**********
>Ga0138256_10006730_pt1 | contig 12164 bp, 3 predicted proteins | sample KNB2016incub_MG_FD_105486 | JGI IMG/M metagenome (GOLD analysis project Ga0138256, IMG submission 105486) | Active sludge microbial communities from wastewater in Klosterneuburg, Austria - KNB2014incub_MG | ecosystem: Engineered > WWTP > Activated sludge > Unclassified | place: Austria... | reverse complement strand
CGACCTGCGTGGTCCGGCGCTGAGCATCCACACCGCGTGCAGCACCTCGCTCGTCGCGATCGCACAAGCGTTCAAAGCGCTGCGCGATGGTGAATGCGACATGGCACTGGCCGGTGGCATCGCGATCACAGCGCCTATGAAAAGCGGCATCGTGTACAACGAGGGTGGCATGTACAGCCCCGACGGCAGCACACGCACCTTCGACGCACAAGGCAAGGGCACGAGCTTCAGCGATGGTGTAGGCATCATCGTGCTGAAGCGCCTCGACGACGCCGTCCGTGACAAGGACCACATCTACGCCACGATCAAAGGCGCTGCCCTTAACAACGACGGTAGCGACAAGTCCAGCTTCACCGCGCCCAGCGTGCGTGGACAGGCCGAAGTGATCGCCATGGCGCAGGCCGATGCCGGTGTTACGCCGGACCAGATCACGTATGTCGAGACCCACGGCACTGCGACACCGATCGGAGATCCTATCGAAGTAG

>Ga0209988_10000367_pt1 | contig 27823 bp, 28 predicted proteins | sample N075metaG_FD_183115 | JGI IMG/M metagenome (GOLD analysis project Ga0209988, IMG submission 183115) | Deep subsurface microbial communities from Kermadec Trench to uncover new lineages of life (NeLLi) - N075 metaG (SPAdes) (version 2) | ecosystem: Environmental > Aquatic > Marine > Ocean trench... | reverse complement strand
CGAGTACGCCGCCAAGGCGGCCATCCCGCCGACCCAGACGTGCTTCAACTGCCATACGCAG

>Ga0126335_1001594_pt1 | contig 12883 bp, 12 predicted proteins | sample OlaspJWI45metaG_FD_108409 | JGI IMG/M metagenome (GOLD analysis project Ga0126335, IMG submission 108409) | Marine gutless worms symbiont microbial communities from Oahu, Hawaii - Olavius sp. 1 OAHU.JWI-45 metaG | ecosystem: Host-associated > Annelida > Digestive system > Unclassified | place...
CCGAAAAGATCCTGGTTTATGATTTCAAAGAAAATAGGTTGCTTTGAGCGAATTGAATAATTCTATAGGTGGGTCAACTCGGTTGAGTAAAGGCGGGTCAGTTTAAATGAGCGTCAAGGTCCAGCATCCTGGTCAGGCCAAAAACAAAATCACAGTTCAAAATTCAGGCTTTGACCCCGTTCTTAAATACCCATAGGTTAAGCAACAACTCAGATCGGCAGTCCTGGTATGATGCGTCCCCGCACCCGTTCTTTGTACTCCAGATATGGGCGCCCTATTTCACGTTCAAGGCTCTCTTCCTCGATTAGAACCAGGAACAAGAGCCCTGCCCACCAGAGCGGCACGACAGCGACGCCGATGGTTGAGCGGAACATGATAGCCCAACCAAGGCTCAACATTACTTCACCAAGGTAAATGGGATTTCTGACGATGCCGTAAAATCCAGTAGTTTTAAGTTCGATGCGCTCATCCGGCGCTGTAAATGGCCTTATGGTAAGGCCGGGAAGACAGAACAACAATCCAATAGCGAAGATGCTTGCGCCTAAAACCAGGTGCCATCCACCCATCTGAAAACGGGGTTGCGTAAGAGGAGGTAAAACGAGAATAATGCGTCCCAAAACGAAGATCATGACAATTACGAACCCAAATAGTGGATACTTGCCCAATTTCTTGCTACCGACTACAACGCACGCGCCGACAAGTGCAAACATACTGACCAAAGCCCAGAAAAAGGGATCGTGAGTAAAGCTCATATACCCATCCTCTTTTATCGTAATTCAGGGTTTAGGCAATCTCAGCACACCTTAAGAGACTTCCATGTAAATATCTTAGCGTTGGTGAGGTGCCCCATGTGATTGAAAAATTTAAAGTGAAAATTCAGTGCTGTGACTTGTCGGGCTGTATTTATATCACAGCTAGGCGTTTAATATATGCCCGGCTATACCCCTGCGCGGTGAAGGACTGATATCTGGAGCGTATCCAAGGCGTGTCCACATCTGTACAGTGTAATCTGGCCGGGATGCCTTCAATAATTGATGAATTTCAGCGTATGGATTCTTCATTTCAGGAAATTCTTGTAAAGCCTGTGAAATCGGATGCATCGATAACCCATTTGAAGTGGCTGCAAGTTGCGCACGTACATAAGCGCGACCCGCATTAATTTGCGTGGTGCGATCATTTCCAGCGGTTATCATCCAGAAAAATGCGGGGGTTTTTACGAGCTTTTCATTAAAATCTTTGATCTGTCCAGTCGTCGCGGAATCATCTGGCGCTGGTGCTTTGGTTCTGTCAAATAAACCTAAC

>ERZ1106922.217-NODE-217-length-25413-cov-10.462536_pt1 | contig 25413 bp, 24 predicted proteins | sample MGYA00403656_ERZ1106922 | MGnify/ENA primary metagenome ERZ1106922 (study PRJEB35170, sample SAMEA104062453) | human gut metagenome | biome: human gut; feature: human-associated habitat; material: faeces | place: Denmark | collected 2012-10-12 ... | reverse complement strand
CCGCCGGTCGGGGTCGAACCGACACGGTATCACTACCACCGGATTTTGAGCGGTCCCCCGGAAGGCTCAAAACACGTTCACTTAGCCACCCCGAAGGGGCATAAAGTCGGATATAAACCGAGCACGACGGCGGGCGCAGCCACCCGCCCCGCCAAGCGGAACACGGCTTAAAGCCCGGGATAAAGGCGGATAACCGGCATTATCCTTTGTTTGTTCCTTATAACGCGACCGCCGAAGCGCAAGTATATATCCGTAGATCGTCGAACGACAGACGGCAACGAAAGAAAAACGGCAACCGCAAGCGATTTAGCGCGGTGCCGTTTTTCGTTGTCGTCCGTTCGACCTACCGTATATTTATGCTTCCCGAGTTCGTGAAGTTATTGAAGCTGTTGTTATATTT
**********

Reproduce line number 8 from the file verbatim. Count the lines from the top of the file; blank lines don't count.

CCGCCGGTCGGGGTCGAACCGACACGGTATCACTACCACCGGATTTTGAGCGGTCCCCCGGAAGGCTCAAAACACGTTCACTTAGCCACCCCGAAGGGGCATAAAGTCGGATATAAACCGAGCACGACGGCGGGCGCAGCCACCCGCCCCGCCAAGCGGAACACGGCTTAAAGCCCGGGATAAAGGCGGATAACCGGCATTATCCTTTGTTTGTTCCTTATAACGCGACCGCCGAAGCGCAAGTATATATCCGTAGATCGTCGAACGACAGACGGCAACGAAAGAAAAACGGCAACCGCAAGCGATTTAGCGCGGTGCCGTTTTTCGTTGTCGTCCGTTCGACCTACCGTATATTTATGCTTCCCGAGTTCGTGAAGTTATTGAAGCTGTTGTTATATTT